How Could Your Business Benefit From a Business Line of Credit?
If you own a small business, you probably already know that sometimes you need a little extra cash. Even the most successful small businesses experience slow sales, late invoice payments, urgent unplanned expenses, and other short-term situations where cash flow is uncertain. In situations like these, access to some extra working capital can mean the difference between closing your business or surviving the tough times and coming out on top.
When considering financing, small business owners have an overwhelming array of different options available to them. A business line of credit is one of the most popular choices for small business owners. Read on to learn more about this type of financing, examples of why your business should have a line of credit, how to apply for one, and some alternatives to consider.
What is a business line of credit?
A small business line of credit is a financial tool that has much in common with a business credit card. Unlike a term loan, a small business line of credit does not provide a lump sum of cash that requires a monthly repayment schedule. Instead, it offers the borrower access to capital up to a certain amount. Similar to using a business credit card, you can access the capital as you need it to pay for business expenses. The balance on a line of credit is “revolving,” meaning that you can carry the balance from month to month and interest is calculated based on the amount you draw. As you repay that amount (called the “principal”), your available credit goes back up to your limit, allowing you to replenish your credit and use it again.
When small business owners start looking for funding, many start their search by researching term loans and business lines of credit. One key difference between those two options is that a business line of credit is flexible in ways a term business loan is not. With a business line of credit, you could borrow an amount up to your credit limit, and you would pay interest on the amount that you borrowed. Fees vary depending on the lender and the precise line of credit you choose; look out for inactivity fees, and other additional fees. The main constraint of a line of credit is that you cannot go above and beyond your credit limit.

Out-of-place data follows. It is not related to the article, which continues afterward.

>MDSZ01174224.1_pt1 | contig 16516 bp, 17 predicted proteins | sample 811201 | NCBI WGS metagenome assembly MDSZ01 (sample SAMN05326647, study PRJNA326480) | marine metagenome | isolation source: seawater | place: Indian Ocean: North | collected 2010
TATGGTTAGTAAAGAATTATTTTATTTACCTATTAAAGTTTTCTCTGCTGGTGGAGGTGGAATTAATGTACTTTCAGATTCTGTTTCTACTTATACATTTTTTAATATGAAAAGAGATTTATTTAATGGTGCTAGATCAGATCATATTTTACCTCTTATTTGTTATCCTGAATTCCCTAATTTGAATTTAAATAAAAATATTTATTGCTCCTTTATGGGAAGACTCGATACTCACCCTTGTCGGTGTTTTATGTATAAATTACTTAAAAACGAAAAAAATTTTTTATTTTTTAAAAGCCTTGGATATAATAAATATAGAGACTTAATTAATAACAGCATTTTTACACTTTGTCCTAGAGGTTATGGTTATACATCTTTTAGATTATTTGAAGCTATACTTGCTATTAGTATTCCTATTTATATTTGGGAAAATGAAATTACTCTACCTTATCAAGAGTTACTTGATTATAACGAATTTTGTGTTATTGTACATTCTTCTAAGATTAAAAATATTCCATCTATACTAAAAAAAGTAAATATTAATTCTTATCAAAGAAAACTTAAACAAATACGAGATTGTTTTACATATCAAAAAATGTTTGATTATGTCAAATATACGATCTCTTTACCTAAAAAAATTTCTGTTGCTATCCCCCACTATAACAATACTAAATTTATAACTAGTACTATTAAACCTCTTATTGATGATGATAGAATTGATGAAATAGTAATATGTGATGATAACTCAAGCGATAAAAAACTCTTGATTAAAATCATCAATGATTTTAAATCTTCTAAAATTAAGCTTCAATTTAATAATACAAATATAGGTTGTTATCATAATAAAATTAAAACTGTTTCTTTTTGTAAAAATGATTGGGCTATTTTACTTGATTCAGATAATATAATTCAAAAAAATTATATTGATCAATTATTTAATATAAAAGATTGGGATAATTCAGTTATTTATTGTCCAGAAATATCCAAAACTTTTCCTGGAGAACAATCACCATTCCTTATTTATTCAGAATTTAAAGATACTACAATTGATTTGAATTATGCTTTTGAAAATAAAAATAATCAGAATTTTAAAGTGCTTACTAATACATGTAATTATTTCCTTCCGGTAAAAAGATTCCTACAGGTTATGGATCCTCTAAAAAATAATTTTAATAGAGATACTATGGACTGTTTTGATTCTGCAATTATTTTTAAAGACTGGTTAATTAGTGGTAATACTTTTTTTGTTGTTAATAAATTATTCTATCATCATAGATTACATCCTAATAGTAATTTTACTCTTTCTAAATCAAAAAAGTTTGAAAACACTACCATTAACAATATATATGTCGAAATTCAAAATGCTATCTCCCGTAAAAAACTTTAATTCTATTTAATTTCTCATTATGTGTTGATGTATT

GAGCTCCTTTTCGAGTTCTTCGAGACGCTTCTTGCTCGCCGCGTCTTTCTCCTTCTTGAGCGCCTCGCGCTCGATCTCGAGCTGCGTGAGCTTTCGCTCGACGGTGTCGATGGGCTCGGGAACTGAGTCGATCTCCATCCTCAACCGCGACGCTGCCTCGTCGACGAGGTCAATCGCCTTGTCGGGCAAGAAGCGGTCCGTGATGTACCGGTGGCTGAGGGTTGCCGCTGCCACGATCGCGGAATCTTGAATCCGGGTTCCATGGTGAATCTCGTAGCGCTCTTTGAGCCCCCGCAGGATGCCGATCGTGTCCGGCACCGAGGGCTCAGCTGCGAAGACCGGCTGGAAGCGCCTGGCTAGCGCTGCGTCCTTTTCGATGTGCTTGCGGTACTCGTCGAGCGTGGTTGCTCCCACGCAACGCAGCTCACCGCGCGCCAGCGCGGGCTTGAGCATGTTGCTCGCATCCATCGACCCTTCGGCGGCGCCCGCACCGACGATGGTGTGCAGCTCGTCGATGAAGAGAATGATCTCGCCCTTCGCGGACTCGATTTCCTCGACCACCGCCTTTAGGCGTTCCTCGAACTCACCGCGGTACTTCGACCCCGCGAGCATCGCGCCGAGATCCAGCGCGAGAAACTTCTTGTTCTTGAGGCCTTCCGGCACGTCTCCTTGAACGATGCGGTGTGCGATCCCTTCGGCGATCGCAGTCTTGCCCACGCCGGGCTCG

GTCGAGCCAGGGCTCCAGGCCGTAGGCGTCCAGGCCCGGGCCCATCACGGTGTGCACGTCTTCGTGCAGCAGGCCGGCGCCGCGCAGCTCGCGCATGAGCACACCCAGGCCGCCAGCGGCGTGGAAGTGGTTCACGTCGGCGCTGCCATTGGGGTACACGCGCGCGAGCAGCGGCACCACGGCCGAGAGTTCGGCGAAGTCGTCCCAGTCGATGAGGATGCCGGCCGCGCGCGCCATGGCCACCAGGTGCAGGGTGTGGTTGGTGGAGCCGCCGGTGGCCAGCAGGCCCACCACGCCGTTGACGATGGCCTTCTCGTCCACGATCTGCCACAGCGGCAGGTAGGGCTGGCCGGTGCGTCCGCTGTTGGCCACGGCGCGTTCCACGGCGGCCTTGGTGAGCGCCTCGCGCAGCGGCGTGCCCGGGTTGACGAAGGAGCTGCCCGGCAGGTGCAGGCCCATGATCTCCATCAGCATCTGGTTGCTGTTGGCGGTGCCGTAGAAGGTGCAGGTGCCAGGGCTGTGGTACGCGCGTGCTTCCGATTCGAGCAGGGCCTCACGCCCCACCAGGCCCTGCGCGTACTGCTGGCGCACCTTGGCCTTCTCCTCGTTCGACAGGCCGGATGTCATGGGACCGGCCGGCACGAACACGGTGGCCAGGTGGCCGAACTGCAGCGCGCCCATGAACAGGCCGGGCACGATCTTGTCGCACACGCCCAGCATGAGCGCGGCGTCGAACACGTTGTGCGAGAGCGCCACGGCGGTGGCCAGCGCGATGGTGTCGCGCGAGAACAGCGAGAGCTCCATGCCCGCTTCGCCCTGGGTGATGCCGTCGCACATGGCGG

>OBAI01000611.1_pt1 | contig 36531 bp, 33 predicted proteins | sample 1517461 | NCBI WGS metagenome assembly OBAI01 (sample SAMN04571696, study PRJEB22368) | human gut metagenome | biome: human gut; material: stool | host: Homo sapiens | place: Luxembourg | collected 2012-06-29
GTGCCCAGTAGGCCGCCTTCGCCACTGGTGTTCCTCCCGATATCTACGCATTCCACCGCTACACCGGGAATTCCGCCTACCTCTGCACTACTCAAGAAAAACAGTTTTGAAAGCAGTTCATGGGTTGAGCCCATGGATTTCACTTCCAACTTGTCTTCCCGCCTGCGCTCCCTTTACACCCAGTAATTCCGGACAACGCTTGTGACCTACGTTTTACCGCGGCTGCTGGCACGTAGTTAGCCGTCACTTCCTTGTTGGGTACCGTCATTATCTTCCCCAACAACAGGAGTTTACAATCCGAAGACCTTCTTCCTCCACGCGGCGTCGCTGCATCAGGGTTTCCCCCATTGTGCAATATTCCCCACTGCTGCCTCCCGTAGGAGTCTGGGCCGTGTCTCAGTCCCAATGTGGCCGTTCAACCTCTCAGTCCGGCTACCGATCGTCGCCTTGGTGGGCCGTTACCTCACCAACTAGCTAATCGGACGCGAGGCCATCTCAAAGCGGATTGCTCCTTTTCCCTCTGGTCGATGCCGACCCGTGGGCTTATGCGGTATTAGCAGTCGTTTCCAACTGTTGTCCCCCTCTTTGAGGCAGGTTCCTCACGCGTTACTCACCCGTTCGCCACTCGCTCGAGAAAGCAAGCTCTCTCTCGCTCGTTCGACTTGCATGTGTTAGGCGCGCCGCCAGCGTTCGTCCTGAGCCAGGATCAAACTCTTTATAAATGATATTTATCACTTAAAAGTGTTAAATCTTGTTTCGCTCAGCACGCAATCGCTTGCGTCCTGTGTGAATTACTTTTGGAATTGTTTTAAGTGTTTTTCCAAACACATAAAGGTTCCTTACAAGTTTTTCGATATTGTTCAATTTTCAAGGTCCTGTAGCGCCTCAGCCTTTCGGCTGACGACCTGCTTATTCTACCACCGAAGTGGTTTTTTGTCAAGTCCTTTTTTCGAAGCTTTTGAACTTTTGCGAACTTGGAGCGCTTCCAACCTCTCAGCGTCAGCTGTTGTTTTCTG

Why Might You Need a Business Line of Credit
All businesses need cash to run their operations, but sometimes there just isn’t enough cash right when you need it. You might be waiting for your favorite big client to pay their invoice, or you might need to purchase an expensive new piece of equipment. Situations like these may seriously affect your cash flow and threaten the stability of your business. If you’ve got a line of credit in place, however, you can handle these challenges with confidence.
Business commonly use their business line of credit as a tool to help them grow their business and accomplish more, faster. For example, a credit line can come in handy for things like:
- Hiring new employees to meet growing demand for your services
- Purchasing a new piece of equipment
- Opening a new office or expanding to several new locations
- Purchasing extra inventory to get ready for your busy season
Business owners also commonly use their business line of credit as a safety net when they face things like making payroll during slow seasons, work shortages, or surviving a temporary dip in sales. In short, a business line of credit is useful for smoothing most liquidity or cash flow volatility problems that business owners commonly face.
With a business line of credit, you won’t have to worry because you will have access to funds when you need them most. Your credit line is simple to use, especially if you’re used to using a business credit card: Once you receive your funds, you can pay off the business line of credit to replenish it, and use it again when the next need arises.
Secured Business Line of Credit vs Unsecured Business Line of Credit
Business lines of credit fall into two main categories: Secured and unsecured. Here are the main differences between the two types: